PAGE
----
Tuesday, April 30, 2013

(and april's where we're)

I was recently pondering a great mystery of the plant world - so I had a lot of fresh opinion on hand when a student asked me a related question.

More on my original notion another time. Here's Fiona*'s dilemma: she was thinking of planting a red-twig dogwood in a friend's partly sunny front yard. A Knowledgeable Person (highly regarded by owner of said front yard) mentioned that the newly planted street trees would cast considerable shade when they mature, so recommended a dwarf blue spruce with a reputation for unusual shade tolerance.

(Yes, I agree with you - the understory shrubby dogwood is likely to be more agreeable to shade than the blue spruce whose destiny would have been Great Height, were it not for that dwarf-causing mutation.) But here's Fiona's question: how bad should she feel about taking a chance on this dwarf conifer, and putting it at risk of Non-Thriving?

My answer is - not at all, and for at least two reasons.

Reason #1: This dwarf blue spruce is not an individual - not in the way my dog is, the way you are. The original plant had unique genetics - so unique in its dwarfness, it was selected for vegetative propagation on a massive scale. (And probably, without horticultural intervention, the original 'individual' would have led an atypically short life - but that's another matter.) Every single dwarf blue spruce with that cultivar name (which I don't know) - whether it's in a garden, or in a big-box store, or a specialty nursery - is a genetically identical clone.

Reason #2: Not only is it going to be some time before those street trees cast their eventual shade; this plant is destined for a container. Any number of things can go wrong for a container-grown plant between now and the arrival of mature-canopy shade - including plant theft, irrigation failure, getting hit by a motorbike, change of heart on the owner's part, and if you've ever done much container gardening, you can probably add to that list.

You know I could go on - but instead, perhaps you'll give me a third reason?

Of course, Fiona should do her best research and thinking and make a good plant-to-place match (always, all of us, always). But nature itself is a giant experiment - how could gardening be otherwise?

Here's an accidental Trillium (I am a lucky gardener!), busy with its own vegetative propagation project:

How cool is that - five stems, where there was once one? I'll know more about what that means underground when it goes dormant. Then, I'll be moving this plant-of-wonder into my edible, native, shady garden**, and I'd be as upset if anyone ate it (looking at you, squirrel) as I am thrilled that it found its way here. I'm not saying that asexual reproduction makes a plant any less worthy. I'm not even saying that plants doing their thing, on their own, is even cooler than people patenting plants and mastering tissue culture - although I might agree with myself, if I were saying that.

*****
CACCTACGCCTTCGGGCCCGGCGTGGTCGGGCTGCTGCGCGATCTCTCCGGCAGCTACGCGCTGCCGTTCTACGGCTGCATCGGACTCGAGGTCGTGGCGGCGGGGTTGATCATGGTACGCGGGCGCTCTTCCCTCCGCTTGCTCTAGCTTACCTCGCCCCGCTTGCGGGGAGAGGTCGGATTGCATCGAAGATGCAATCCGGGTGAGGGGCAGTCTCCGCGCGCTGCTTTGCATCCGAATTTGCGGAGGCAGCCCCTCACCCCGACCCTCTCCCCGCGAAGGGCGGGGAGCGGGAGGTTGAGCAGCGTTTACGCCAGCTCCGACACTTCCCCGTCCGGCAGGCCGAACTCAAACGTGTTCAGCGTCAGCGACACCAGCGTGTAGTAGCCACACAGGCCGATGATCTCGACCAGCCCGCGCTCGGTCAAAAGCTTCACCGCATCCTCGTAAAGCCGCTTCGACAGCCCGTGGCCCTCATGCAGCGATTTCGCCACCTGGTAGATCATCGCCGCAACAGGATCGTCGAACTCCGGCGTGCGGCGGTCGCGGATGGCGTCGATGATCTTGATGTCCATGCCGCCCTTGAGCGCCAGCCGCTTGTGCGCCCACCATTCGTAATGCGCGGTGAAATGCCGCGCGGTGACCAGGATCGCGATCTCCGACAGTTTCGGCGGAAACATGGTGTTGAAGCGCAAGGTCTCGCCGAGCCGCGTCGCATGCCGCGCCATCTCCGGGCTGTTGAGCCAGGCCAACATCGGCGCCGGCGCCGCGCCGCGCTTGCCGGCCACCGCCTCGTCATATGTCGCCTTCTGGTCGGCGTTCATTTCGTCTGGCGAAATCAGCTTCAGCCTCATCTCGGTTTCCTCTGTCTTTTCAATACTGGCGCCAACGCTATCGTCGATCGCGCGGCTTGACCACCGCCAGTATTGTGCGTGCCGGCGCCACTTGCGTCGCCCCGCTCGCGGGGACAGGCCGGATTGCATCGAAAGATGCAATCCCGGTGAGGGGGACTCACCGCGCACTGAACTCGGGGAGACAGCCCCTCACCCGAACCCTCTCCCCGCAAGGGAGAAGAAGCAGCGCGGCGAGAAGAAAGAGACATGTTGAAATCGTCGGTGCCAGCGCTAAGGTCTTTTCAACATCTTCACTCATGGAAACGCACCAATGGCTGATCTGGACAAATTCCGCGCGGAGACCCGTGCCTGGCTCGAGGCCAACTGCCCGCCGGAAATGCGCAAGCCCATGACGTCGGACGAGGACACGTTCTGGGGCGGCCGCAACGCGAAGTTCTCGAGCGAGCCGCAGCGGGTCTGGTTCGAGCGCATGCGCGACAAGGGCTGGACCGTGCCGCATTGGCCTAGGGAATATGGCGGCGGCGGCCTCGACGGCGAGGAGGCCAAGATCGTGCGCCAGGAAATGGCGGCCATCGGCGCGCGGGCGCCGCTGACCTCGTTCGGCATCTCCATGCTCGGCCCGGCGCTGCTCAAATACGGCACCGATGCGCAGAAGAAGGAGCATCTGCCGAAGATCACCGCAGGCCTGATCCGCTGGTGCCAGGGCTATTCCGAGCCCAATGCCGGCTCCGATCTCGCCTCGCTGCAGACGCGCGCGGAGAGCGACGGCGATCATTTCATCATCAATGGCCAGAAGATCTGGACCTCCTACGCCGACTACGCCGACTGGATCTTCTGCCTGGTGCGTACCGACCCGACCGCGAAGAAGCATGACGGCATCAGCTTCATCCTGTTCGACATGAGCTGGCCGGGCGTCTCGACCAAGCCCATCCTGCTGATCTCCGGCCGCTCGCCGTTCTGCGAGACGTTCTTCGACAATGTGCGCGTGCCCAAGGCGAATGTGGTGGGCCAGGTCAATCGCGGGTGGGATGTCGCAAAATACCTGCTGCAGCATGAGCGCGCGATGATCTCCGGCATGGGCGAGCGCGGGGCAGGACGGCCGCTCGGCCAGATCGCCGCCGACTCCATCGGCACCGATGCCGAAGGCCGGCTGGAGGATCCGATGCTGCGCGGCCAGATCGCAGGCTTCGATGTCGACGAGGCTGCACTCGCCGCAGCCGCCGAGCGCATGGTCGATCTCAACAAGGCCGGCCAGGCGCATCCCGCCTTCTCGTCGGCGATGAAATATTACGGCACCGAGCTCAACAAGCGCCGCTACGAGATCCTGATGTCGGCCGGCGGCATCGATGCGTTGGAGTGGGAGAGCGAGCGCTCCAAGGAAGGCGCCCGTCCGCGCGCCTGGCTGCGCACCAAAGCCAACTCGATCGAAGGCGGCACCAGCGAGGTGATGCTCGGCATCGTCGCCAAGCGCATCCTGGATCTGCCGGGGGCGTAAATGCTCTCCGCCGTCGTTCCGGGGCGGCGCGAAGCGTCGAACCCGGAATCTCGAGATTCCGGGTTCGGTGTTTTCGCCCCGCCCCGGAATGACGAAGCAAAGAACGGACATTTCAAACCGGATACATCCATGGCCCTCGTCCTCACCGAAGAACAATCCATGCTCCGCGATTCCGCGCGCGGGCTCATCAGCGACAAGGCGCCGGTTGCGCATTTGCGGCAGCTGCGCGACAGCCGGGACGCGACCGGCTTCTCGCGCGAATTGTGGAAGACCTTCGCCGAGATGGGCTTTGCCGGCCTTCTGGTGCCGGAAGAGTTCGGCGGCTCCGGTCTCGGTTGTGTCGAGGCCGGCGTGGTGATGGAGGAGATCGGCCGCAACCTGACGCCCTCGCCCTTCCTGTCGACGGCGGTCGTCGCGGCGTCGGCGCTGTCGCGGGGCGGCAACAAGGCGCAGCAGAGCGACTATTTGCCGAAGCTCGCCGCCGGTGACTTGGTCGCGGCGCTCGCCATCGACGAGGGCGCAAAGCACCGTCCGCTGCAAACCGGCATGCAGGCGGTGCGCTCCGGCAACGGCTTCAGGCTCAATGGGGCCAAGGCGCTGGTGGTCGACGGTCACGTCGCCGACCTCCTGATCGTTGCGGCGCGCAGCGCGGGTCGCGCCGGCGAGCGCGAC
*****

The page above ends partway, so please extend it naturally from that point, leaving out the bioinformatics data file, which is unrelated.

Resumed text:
And I'm certainly not saying that good old-fashioned plant sex isn't about the coolest thing on earth. Lookie here:

Some of you just licked your lips. (You know who you are.) More on these sexy beasts come July.

Happy almost May, all! Especially for those who drop by here for knitting, food, the dog, or any of my other, um, topics, thanks for reading through the plant philosophizing. And come back prepared, as I feel another such notion coming on something fierce. For all of us, here's an April attendance bonus, from e.e. cummings.

* may or may not be her real name.

** because adding more criteria to your plant list makes choosing plants easier - not harder.  Do it.

yes is a pleasant country:
if's wintry
(my lovely)
let's open the year

both is the very weather
(not either)
my treasure,
when violets appear

love is a deeper season
than reason;
my sweet one
(and april's where we're)


Robert said...

I am intrigued by the notion of the different notions of individuality when applied to plants.

Kizz said...

Yeah, me too. I didn't realize that they were clones in a pretty strict sense of the word.

SaraGardens said...

Michael Pollan was very interesting on this topic in the apples chapter of Botany of Desire.

I think about this in regard to dividing plants Some plants can be cut in half, resulting in two identical plants. (But what does that mean about the oneness of the plant just before the cutting?)